On the eve of Pope Francis’ visit to Romania, the Greek Catholic bishop of Bucharest, Mihai Fratila, spoke about the changes in his homeland since St. John Paul II’s visit in 1999 and the contemporary difficulties Romanians face in an exclusive interview with America. Four million people have emigrated to seek a better life in other European states, contributing to the break up of Romanian families.
He also discussed relations with the majority Orthodox church and between the Latin rite and Greek Catholic churches, the significance of the pope’s visit and of his beatifying the seven martyr bishops of the Romanian Greek Catholic church, which suffered greatly under communism. Bishop Fratila is the president of the organizing committee of the Romanian Catholic Bishops’ Conference for the visit.
Born in the Diocese of Alba Iulia in 1970, he studied theology at the Jesuit-run Pontifical Gregorian University in Rome, while residing at the Pontifical Romanian College, and later did further studies at the Institut Catholique in Paris.
Ordained in 1996, Bishop Fratila was appointed rector of the Romanian college in Rome in 2005, but two years later was ordained episcopal vicar of the Greek Catholic metropolitan diocese of Blaj. He moved to Bucharest in 2014, when he became the first bishop of the new Greek Catholic diocese of St. Basil the Great in the Romanian capital. A prolific writer, he has published many articles on the relation between Christian hope and the contemporary thirst for spirituality.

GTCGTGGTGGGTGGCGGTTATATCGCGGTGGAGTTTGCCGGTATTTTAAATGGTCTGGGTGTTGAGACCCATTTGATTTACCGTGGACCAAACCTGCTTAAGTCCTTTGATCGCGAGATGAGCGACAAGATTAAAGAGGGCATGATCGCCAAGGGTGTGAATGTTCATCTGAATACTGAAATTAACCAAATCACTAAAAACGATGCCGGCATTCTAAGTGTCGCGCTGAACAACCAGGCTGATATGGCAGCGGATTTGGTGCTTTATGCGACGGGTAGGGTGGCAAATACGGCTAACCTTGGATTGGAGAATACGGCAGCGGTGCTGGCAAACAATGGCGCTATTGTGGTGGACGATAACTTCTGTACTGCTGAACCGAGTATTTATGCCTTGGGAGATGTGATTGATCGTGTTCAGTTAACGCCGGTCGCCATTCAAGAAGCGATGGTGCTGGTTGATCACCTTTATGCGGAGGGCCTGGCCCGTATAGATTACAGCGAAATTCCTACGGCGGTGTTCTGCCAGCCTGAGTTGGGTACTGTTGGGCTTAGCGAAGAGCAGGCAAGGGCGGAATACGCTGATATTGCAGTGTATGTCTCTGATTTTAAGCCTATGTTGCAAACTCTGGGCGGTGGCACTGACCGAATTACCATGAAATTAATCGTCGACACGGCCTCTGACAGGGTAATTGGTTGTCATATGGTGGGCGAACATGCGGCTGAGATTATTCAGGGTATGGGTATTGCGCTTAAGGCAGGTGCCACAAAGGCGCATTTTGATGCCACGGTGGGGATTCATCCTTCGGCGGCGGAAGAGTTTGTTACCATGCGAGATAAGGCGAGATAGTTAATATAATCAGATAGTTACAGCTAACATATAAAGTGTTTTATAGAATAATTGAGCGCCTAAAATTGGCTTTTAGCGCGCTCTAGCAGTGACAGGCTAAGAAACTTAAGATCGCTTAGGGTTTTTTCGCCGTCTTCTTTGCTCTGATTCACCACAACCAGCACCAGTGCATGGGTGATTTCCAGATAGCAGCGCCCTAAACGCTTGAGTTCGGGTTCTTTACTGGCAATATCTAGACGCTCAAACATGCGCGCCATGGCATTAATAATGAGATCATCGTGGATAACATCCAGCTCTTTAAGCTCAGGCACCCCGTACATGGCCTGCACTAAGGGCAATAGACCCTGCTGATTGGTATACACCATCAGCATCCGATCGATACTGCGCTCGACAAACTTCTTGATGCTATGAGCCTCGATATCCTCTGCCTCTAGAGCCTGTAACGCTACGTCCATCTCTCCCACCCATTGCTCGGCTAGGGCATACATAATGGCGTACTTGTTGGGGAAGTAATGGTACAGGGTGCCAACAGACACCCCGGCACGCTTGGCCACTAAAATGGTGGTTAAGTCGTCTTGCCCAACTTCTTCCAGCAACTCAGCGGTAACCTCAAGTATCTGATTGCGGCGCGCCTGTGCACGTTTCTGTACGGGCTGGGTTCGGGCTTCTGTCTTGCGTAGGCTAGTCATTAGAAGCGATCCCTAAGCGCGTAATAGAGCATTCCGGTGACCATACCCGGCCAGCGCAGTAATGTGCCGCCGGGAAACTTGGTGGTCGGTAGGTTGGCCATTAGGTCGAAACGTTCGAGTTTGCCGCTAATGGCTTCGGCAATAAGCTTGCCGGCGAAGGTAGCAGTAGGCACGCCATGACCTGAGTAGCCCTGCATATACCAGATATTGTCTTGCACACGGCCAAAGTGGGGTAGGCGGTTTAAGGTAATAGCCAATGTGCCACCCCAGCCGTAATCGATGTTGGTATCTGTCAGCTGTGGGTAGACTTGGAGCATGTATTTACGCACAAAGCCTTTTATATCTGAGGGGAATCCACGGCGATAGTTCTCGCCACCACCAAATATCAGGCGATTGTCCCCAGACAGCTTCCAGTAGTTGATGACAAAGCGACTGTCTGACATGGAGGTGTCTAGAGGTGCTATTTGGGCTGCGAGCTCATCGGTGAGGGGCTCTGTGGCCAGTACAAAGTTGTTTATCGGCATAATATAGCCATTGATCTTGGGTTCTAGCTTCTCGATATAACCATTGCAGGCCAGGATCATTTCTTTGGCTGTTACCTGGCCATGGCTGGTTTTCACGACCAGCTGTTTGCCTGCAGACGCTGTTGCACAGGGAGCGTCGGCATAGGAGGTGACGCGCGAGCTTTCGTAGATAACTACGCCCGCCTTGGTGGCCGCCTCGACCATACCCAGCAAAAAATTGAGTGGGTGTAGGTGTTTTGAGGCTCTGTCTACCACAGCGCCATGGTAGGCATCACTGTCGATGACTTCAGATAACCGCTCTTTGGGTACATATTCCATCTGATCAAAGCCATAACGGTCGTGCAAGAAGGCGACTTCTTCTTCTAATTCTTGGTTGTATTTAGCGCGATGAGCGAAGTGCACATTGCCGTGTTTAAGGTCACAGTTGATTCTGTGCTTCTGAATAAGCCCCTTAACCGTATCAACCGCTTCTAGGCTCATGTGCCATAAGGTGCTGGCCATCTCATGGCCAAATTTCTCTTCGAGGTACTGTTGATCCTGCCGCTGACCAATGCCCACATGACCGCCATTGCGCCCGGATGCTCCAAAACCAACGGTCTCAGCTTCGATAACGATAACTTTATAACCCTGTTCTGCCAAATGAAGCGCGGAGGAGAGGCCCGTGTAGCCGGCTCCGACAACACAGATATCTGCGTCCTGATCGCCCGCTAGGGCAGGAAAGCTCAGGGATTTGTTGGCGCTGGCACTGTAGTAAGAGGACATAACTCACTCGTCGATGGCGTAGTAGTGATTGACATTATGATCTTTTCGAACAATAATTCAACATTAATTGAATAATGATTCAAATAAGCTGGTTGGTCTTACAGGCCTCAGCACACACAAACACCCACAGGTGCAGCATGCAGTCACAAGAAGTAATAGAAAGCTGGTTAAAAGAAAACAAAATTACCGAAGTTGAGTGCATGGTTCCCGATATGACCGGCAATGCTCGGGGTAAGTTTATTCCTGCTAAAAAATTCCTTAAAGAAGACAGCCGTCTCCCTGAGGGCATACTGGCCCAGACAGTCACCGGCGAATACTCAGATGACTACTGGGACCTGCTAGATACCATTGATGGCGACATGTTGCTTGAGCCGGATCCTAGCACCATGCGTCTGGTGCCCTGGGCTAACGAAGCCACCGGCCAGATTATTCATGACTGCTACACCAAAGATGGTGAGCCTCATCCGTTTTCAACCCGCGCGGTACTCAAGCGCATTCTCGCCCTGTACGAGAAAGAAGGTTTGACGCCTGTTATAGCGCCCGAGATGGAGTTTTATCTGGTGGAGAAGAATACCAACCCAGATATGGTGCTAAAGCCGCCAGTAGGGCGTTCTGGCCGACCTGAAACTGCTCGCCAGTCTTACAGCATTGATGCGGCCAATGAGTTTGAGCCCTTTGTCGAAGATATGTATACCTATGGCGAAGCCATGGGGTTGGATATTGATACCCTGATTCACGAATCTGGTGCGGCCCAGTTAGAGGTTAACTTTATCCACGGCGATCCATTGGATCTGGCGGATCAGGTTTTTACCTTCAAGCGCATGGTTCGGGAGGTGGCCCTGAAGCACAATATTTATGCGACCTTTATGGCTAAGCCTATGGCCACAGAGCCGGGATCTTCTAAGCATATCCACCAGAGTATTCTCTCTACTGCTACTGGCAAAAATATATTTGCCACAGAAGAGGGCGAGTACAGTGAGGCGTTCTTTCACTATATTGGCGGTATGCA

What are the most important changes in Romania since the visit of John Paul II in 1999?
Catholics are visible in Romania today. They are not seen as foreigners but as a community as old as the country itself. And there is a Greek Catholic church that is really united to Rome, notwithstanding the fact that it was in a clandestine existence for 41 years under communism.
Romania has gained access to the European community and seeks to commit itself with its sensibility into a world that it had dreamed of during the very long years under the dictatorship.
John Paul II was “one of us.” He knew the rigors of living under communism and was not at all under the influence of a Western intellectual culture that glided over the leftist models and for some time inculcated a moral relativism.
The pope’s visit will highlight that Romanians are a European people, part of the civilized world.
Moreover, Romania has gained access to the European community and seeks to commit itself with its sensibility into a world that it had dreamed of during the very long years under the dictatorship. But relations with other European states have not always been easy, and creating the sense of service for the common good in Romania presents many difficulties.
There’s a particular egoistic quest for one’s own good here. One also can note a loss of moral sense, which is not helped by the folkloristic presentation of the Christian identity.
What are the main problems the country faces today?
Sadly, many compatriots are living outside the country. This leads to the drama of broken families—the children remain with their grandparents. There are about four million Romanians who are working or studying in Western countries.
There’s a search for the dignity of work and greater economic and social stability. It’s true that these persons take with them all their Christian sensibilities to the more secularized Western milieu that are often “neutral,” if not indeed hostile, when it comes to whatever is related to the church. These Eastern European presences in Western Europe also bring a beneficial change in the religious perceptions. [But] many Romanians are unprepared for Western secularism and find it difficult to sustain their Christian identity and keep their faith and hope.
There is no culture of freedom if it’s not built on a living faith. It risks, in my view, becoming only a search for economic stability and entertainment.
Has anything changed in the relations between the Romanian Orthodox and Greek Catholic churches since the visit of St. John Paul II? What are relations like today?